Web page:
At the same time, it is urging that the scheme is extended to all 4.7m children in state-funded primary schools to increase their intake of fruit and veg and get them into the habit of eating it.
Sofia Parente, Sustainable Food Places Campaigns and Policy Coordinator at Sustain says: "This could be a win-win for the Government. Making it easier for farmers to sell their produce into schools would help support farmers through the pandemic and embed good eating habits in our children."
“The scheme is worth £40m but only 30%-40% of the produce is British, including only 13% of apples and 5% of pears.
“It’s the peak of harvest in the UK for apples, pears and other fruit and vegetables, but growers are struggling with a 15% increase in labour costs due to Covid-19 issues, on top of a 34% rise in labour costs over the past five years.
“The scheme is an ideal market for small apples and pears as they cannot go anywhere else in the marketplace and are ideal for small children.
“We are calling for the expansion and re-specification of the School Fruit and Veg Scheme as one of five measures to improve children’s health in the Comprehensive Spending Review.”
Sustain has made a formal submission to the Treasury, is lobbying MPs to call on Government to invest in children’s health, and is in touch with a number of stakeholders in the Fruit & Veg Alliance convened by the Food Foundation, including the National Farmers Union (NFU) and Defra.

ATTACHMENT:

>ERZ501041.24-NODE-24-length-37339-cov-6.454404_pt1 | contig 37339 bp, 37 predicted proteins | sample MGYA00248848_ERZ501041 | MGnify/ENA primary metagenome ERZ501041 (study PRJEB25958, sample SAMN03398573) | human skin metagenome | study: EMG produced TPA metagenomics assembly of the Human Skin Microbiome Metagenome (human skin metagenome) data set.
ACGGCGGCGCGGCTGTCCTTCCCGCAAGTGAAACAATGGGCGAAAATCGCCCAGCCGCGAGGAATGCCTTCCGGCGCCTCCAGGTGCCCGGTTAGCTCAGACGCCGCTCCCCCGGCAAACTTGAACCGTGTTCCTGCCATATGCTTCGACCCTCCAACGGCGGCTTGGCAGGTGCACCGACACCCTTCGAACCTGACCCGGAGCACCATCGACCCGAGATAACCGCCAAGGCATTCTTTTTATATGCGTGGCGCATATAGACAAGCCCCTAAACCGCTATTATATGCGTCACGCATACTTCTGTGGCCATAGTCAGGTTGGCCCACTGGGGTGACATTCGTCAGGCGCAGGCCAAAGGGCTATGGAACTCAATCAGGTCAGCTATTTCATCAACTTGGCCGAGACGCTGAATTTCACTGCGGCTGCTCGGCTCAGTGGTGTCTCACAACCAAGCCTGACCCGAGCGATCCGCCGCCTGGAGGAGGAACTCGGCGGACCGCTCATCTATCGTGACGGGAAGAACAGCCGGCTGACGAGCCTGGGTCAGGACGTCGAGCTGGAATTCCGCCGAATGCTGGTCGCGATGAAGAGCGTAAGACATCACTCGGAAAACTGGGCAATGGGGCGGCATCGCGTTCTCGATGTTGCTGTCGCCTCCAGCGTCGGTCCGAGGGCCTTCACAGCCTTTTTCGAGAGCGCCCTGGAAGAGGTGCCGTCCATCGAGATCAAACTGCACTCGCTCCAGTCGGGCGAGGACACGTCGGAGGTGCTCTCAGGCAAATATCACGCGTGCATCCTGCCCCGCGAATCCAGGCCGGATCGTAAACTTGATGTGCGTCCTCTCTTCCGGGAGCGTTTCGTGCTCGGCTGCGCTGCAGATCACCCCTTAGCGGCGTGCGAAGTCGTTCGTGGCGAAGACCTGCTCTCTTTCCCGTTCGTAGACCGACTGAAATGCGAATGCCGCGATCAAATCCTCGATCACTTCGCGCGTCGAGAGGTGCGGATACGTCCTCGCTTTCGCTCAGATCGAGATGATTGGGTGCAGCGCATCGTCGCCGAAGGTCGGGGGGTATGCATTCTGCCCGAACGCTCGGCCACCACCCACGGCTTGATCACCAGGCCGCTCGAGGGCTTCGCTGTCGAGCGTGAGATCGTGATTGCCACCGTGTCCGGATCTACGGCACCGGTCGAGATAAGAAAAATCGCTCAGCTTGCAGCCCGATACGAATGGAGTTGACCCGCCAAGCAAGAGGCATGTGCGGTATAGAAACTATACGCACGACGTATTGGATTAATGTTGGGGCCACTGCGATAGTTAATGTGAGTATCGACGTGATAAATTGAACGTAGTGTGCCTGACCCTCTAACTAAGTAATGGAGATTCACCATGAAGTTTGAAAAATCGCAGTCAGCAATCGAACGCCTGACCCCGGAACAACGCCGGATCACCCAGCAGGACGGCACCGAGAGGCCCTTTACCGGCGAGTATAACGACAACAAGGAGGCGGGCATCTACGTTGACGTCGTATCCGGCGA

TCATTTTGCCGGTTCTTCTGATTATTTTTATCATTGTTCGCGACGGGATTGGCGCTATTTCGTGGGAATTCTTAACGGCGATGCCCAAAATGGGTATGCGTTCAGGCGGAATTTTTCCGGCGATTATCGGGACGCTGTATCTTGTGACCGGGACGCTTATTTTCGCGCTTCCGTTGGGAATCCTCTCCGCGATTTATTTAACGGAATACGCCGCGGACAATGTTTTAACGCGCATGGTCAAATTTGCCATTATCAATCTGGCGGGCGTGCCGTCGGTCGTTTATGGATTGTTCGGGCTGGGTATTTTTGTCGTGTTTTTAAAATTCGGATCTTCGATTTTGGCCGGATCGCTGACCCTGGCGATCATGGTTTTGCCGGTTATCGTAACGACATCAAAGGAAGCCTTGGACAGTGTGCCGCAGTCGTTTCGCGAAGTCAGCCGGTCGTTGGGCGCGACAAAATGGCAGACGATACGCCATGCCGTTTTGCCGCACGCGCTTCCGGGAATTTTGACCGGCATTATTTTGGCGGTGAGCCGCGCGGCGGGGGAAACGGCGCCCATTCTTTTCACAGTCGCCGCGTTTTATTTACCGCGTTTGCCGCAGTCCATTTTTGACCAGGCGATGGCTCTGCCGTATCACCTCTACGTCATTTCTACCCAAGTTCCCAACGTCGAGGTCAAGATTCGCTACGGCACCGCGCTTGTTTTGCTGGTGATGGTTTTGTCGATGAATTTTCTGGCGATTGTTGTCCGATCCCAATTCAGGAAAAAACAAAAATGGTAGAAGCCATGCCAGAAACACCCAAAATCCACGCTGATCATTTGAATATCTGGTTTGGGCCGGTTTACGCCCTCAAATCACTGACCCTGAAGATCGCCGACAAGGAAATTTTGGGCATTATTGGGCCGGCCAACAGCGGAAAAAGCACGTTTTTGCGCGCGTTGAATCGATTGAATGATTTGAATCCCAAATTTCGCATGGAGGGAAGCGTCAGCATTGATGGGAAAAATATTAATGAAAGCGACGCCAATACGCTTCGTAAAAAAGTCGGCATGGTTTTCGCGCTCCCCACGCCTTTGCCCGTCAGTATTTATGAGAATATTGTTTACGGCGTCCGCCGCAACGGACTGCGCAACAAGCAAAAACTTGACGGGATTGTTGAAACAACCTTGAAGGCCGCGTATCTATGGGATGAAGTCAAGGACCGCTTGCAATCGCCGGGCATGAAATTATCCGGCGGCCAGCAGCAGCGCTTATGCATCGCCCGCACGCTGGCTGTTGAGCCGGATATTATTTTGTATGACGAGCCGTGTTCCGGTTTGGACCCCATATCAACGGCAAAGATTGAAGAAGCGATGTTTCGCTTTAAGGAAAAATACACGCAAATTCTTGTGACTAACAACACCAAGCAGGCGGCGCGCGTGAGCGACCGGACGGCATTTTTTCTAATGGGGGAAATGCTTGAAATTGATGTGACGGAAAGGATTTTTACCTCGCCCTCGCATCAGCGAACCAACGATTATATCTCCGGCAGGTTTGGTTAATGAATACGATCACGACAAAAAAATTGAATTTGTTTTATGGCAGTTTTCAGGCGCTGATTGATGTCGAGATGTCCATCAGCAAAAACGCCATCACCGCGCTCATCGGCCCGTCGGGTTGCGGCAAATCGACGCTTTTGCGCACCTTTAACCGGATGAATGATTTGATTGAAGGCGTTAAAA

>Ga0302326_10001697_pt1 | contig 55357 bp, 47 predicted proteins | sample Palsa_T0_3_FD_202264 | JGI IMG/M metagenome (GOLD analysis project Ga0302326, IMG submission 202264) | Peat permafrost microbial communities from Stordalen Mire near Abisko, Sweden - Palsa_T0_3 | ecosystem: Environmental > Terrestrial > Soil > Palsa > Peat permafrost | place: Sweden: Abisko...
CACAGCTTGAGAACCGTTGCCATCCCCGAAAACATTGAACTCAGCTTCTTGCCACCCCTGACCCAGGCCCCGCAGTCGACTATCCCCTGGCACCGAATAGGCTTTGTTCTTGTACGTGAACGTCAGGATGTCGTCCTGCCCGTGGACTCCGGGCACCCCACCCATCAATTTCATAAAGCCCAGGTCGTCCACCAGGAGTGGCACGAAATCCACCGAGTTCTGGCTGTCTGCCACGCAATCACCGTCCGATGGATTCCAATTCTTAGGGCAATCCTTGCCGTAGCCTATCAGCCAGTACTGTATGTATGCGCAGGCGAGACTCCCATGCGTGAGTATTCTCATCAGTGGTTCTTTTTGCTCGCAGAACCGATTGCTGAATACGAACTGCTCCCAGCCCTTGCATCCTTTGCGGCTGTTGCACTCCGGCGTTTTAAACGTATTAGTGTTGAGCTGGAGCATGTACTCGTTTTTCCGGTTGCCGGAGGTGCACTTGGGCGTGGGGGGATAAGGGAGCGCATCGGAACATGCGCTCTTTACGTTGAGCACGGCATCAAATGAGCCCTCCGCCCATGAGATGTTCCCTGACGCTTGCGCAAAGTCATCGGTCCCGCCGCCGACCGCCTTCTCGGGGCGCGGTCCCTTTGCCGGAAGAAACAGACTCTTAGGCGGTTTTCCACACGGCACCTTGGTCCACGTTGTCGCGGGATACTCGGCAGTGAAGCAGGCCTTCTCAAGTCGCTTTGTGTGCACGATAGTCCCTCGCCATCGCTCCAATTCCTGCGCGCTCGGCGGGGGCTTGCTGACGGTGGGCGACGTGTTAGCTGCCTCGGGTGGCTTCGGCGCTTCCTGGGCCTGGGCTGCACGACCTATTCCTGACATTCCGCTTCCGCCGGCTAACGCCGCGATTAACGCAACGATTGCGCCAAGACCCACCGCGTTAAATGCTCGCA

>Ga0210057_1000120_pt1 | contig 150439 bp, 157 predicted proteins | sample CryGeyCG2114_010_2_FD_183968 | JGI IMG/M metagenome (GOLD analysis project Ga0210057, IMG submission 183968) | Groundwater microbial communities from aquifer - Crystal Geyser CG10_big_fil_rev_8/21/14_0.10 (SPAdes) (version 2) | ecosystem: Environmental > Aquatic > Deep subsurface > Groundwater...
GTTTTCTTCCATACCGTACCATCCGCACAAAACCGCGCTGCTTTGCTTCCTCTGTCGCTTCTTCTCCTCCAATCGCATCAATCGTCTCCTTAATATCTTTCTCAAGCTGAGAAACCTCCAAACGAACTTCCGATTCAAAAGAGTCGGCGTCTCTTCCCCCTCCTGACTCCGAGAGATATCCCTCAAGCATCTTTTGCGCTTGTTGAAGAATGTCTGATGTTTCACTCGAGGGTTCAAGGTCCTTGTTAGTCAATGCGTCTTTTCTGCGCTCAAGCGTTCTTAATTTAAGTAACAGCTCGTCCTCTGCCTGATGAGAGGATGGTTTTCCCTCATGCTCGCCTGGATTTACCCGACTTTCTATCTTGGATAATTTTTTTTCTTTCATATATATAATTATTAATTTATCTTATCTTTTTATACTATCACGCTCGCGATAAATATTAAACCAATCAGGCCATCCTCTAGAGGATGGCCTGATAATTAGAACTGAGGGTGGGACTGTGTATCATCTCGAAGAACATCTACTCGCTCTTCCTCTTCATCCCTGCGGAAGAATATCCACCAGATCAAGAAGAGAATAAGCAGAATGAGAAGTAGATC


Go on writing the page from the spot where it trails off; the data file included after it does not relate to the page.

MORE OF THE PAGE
The School Fruit and Vegetable Scheme currently provides a free piece of fruit or vegetable each school day to 2.3m children in KS1 in 16,600 state-funded primary schools in England. It aims to address the historically low levels of fruit and vegetable intake in children.
Sofia continues: “We strongly support the recommendations of The National Food Strategy to address food poverty and inequality. Alongside an increase in the number of children and families eligible to free school meals, holiday programmes and Healthy Start, expanding the School Fruit and Vegetable Scheme to all children in primary school would help to level off some of the inequalities in access to fresh fruit and vegetables.
“Ensuring every child in primary school eats one portion of fruit and vegetables would be a game-changer given the low levels of fruit and veg eaten by children, and would provide a safety net to complement free school meals for children in the most food insecure and lower-income households.”
She said growers complained that the scheme is currently too complicated for them to access and that the price they are offered does not cover the cost of production.
“Expanding the scheme and re-specifying the contract to include British produce would increase the value of the supply contract by at least another £40m and generate additional demand for British fruit and vegetables.
“The scheme procures 437m pieces of fruit and vegetables and expanding it to all children in primary school would require additional 456m pieces.”